However since your story was on sale for 99 cents I decided to buy it and check it out. I think it is foolhardy for any author to remove themselves from a nomination because they were supported by voters that may have sympathetic feelings for the goals of SP and RP. I notice that may other authors that are promoted by LGBT or gay rights and gender confused activists don’t withdraw when their stories are nominated.

    I get tired of the bully tactics of the SJW on college campuses and their efforts to shut people up and force people to accept their viewpoints so I decided I would start putting i my 2 cents to vote for stories I like .

    I usually read everything that is nominated to make my choices so I could have voted for your story if you had not withdrawn it That is very shortsighted of you. DO not be afraid of being on a list by readers After all we are the people that read the stories Who cares if the readers agree with VD or not ? I do not. He is interesting to read every once in a while

    • Thank you, Lynn. I hope you enjoy it and I may be doing myself a disservice, but I had to decline. And it is not about anyone’s politics or to say any Pup is wrong about perceived biases or prior years’ gaming of the system. This is not a statement even about Vox. It is solely a position based on straight-slate bloc voting which over represents the opinions of a relatively smaller group of the like-minded, pitting their unified vote for five works against a scattered vote on hundreds of works. And it’s not as if the strategy worked last year, unless the goal is No Award. And I couldn’t participate in that.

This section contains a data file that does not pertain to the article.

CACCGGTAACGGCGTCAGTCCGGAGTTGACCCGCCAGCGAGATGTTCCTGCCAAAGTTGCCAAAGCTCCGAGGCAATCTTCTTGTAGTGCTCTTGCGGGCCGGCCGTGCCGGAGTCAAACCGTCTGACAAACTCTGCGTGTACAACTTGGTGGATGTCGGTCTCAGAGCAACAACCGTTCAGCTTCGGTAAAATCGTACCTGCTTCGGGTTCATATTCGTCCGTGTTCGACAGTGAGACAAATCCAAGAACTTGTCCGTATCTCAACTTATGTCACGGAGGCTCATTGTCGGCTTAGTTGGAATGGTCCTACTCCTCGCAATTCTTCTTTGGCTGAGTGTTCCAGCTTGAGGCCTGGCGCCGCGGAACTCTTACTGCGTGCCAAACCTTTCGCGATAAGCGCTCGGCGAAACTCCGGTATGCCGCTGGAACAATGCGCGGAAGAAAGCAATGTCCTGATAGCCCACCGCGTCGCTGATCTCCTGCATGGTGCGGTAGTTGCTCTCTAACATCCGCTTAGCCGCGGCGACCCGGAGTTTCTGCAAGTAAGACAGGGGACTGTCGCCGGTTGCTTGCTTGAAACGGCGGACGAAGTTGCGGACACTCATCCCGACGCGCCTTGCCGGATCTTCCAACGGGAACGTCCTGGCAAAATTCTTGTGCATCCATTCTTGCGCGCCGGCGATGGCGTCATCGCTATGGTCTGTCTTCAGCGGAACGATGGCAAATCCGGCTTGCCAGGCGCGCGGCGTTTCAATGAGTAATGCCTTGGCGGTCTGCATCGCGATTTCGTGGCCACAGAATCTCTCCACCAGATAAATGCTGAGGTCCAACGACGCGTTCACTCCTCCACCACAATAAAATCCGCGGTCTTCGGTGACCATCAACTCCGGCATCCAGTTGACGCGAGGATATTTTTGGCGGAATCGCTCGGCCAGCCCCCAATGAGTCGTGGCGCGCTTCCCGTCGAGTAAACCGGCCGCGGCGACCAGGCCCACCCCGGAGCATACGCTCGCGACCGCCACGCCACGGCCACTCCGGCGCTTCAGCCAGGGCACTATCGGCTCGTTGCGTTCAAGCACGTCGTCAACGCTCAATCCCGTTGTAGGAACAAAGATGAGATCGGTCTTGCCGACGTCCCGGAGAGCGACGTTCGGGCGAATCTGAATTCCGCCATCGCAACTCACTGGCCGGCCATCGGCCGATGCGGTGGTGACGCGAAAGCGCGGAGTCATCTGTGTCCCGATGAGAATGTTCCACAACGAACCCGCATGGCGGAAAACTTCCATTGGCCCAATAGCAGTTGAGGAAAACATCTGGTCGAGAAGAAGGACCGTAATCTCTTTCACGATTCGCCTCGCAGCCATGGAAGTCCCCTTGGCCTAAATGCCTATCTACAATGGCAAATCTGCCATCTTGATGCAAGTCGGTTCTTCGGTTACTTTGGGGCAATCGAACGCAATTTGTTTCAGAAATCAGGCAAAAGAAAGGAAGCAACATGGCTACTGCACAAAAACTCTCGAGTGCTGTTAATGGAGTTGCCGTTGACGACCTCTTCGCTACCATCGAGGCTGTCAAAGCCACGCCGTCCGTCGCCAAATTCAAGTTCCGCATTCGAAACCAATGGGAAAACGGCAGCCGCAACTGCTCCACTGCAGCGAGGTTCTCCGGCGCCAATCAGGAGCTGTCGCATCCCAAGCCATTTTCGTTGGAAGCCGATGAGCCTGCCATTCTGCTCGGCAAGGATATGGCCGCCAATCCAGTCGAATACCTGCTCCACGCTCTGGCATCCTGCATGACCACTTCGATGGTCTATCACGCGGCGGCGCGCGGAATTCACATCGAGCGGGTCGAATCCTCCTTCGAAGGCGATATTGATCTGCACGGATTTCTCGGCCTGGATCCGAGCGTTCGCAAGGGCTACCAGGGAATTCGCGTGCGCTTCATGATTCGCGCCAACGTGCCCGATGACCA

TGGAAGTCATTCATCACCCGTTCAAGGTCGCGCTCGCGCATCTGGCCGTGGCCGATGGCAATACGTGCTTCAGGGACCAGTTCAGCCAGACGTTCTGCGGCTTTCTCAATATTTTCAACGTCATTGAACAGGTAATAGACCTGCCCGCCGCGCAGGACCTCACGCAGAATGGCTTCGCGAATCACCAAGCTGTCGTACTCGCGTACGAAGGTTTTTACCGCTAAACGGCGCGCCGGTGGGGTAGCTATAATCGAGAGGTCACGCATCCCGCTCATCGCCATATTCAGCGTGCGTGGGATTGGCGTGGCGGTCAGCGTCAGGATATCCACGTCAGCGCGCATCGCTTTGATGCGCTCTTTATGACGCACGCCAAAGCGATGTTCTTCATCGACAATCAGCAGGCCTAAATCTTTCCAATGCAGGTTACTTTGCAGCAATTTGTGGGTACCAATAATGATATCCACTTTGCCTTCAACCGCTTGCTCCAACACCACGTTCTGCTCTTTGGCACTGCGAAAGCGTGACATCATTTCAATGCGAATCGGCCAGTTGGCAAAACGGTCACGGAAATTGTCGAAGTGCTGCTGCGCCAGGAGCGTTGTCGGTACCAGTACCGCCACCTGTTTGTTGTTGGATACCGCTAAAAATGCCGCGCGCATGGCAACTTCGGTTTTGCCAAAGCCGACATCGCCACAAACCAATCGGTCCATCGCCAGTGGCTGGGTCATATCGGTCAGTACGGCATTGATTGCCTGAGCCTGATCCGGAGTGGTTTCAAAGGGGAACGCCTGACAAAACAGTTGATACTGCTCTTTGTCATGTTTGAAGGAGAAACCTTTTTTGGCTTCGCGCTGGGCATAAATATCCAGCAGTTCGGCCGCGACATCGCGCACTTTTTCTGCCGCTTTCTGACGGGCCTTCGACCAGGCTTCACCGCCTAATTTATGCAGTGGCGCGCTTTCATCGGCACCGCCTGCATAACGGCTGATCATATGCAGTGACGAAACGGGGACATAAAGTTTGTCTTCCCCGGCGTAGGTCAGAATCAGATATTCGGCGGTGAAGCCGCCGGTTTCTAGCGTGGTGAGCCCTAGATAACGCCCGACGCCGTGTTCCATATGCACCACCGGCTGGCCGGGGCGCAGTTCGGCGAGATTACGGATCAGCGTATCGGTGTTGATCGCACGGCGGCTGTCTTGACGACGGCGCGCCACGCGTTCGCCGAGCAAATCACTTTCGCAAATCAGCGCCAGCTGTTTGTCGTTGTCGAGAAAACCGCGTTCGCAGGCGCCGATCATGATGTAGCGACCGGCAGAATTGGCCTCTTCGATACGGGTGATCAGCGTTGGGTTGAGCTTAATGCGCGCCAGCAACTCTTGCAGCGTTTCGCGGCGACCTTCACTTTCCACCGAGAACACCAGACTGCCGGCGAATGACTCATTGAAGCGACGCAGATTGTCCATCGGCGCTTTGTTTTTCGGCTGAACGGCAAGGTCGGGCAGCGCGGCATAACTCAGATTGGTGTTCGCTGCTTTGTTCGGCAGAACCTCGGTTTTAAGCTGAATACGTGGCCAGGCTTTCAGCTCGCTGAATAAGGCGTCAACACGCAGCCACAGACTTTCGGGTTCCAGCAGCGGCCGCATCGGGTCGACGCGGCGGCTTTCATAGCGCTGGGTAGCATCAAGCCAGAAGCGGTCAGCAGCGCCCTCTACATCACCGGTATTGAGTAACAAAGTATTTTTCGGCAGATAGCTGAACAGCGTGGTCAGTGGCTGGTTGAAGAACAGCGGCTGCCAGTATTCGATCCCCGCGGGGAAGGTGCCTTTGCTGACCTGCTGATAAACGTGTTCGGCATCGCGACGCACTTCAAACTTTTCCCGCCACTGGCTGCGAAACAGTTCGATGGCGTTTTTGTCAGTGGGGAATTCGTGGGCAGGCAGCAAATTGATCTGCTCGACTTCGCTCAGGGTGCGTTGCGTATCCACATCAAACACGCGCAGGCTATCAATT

• “relatively smaller group”

        I respectfully disagree that the puppies, Sad or Rabid, are a “small group”. For two years in a row WC has seen record setting nominations. I know that SP is bringing in people like me, who were not familiar with the system. We are turning around and telling our friends, who are joining. Maybe there really are that many people who are interested in a good story, regardless of the race, religion, or gender of the characters – let alone the writer.

        I am sorry that you have pulled out. I did not get a chance to see your story previously. Maybe I’ll run across it down the road.

      • For one, I never conflate the Sad and Rapid Puppies. Second, I agree, they are not small in number, but they are relatively smaller in terms of fannish activity, and I applaud the shift. There seems to be this impression that I’m with those who don’t consider the Puppies worthy fans. On the contrary, I identify with them. Their fictions and frustrations are my own. My declination is solely over the issue of bloc voting, which is not in the spirit of fair competition.

      • Thank you for clarifying. Compared to the SF/F fandom as a whole, the puppies are “smallish”.

        I do understand your rational. It is a shame that RP seems bent on destroying the tree, rather reshaping it. I for one would rather see more and more people becoming involved in the Hugo Awards. A wider sampling should give a more accurate representation, I would think. And there really is room for all of us – even those of us who still prefer rocketships and laser guns. 😉

    • Why don’t you take Vox at his word when he SAID he wanted to burn the whole thing down, repeatedly, before the awards were even voted for?

  10. Just picked up a copy. Thank you for doing the right thing, as painful and difficult as it must have been. I’m sorry they ruined a good thing for you.

  11. Pingback: The Hugo Dispute: Round II | Sharrukin's Palace